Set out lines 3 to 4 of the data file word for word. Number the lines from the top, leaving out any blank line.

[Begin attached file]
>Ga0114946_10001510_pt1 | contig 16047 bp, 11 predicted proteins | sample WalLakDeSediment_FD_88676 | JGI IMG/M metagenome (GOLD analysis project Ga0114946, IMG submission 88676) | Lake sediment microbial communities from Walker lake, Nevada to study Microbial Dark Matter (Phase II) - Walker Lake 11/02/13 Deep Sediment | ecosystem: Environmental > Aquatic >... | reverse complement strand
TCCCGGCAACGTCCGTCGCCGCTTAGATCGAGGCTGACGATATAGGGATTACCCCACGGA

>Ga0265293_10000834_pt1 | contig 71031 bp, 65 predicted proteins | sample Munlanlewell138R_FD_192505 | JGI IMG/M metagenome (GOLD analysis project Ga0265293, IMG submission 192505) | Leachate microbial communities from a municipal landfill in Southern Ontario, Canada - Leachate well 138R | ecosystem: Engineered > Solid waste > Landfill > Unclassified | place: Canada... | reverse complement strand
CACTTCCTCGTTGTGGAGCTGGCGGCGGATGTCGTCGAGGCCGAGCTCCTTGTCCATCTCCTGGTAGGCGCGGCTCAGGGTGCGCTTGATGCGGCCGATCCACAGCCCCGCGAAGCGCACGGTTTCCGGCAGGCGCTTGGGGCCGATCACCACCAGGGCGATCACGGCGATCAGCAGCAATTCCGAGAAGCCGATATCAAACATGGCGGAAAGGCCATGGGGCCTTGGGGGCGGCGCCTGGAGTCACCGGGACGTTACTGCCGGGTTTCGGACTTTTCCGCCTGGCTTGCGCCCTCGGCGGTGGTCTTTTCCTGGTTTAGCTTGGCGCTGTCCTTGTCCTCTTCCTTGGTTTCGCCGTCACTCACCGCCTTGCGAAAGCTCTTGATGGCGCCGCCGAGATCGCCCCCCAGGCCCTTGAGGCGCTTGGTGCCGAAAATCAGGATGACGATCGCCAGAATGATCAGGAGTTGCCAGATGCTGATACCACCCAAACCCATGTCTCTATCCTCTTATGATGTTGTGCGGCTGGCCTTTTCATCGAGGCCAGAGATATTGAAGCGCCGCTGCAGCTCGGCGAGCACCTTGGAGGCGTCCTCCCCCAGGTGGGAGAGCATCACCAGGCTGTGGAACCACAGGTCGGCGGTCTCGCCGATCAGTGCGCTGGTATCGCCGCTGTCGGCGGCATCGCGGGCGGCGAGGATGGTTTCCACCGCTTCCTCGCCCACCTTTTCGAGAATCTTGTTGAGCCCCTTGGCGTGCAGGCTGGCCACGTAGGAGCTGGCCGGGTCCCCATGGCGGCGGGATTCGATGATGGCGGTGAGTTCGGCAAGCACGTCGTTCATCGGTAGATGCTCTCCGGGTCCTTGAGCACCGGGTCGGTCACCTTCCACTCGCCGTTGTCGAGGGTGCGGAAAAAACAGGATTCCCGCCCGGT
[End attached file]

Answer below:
>Ga0265293_10000834_pt1 | contig 71031 bp, 65 predicted proteins | sample Munlanlewell138R_FD_192505 | JGI IMG/M metagenome (GOLD analysis project Ga0265293, IMG submission 192505) | Leachate microbial communities from a municipal landfill in Southern Ontario, Canada - Leachate well 138R | ecosystem: Engineered > Solid waste > Landfill > Unclassified | place: Canada... | reverse complement strand
CACTTCCTCGTTGTGGAGCTGGCGGCGGATGTCGTCGAGGCCGAGCTCCTTGTCCATCTCCTGGTAGGCGCGGCTCAGGGTGCGCTTGATGCGGCCGATCCACAGCCCCGCGAAGCGCACGGTTTCCGGCAGGCGCTTGGGGCCGATCACCACCAGGGCGATCACGGCGATCAGCAGCAATTCCGAGAAGCCGATATCAAACATGGCGGAAAGGCCATGGGGCCTTGGGGGCGGCGCCTGGAGTCACCGGGACGTTACTGCCGGGTTTCGGACTTTTCCGCCTGGCTTGCGCCCTCGGCGGTGGTCTTTTCCTGGTTTAGCTTGGCGCTGTCCTTGTCCTCTTCCTTGGTTTCGCCGTCACTCACCGCCTTGCGAAAGCTCTTGATGGCGCCGCCGAGATCGCCCCCCAGGCCCTTGAGGCGCTTGGTGCCGAAAATCAGGATGACGATCGCCAGAATGATCAGGAGTTGCCAGATGCTGATACCACCCAAACCCATGTCTCTATCCTCTTATGATGTTGTGCGGCTGGCCTTTTCATCGAGGCCAGAGATATTGAAGCGCCGCTGCAGCTCGGCGAGCACCTTGGAGGCGTCCTCCCCCAGGTGGGAGAGCATCACCAGGCTGTGGAACCACAGGTCGGCGGTCTCGCCGATCAGTGCGCTGGTATCGCCGCTGTCGGCGGCATCGCGGGCGGCGAGGATGGTTTCCACCGCTTCCTCGCCCACCTTTTCGAGAATCTTGTTGAGCCCCTTGGCGTGCAGGCTGGCCACGTAGGAGCTGGCCGGGTCCCCATGGCGGCGGGATTCGATGATGGCGGTGAGTTCGGCAAGCACGTCGTTCATCGGTAGATGCTCTCCGGGTCCTTGAGCACCGGGTCGGTCACCTTCCACTCGCCGTTGTCGAGGGTGCGGAAAAAACAGGATTCCCGCCCGGT